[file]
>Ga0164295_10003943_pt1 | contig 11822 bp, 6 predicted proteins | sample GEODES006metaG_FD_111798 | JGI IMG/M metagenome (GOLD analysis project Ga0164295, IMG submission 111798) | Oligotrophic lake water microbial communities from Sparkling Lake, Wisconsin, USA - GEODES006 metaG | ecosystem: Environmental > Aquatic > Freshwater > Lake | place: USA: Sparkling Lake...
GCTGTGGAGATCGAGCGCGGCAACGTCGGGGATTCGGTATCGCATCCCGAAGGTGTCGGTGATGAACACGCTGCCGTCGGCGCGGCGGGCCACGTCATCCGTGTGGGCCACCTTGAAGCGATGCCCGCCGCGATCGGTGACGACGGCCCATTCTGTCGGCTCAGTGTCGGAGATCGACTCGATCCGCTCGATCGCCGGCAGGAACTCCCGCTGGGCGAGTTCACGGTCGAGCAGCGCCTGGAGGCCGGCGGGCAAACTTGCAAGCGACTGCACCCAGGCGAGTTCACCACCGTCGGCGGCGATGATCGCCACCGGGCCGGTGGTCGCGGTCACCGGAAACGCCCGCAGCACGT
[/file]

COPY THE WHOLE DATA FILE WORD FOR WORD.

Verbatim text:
>Ga0164295_10003943_pt1 | contig 11822 bp, 6 predicted proteins | sample GEODES006metaG_FD_111798 | JGI IMG/M metagenome (GOLD analysis project Ga0164295, IMG submission 111798) | Oligotrophic lake water microbial communities from Sparkling Lake, Wisconsin, USA - GEODES006 metaG | ecosystem: Environmental > Aquatic > Freshwater > Lake | place: USA: Sparkling Lake...
GCTGTGGAGATCGAGCGCGGCAACGTCGGGGATTCGGTATCGCATCCCGAAGGTGTCGGTGATGAACACGCTGCCGTCGGCGCGGCGGGCCACGTCATCCGTGTGGGCCACCTTGAAGCGATGCCCGCCGCGATCGGTGACGACGGCCCATTCTGTCGGCTCAGTGTCGGAGATCGACTCGATCCGCTCGATCGCCGGCAGGAACTCCCGCTGGGCGAGTTCACGGTCGAGCAGCGCCTGGAGGCCGGCGGGCAAACTTGCAAGCGACTGCACCCAGGCGAGTTCACCACCGTCGGCGGCGATGATCGCCACCGGGCCGGTGGTCGCGGTCACCGGAAACGCCCGCAGCACGT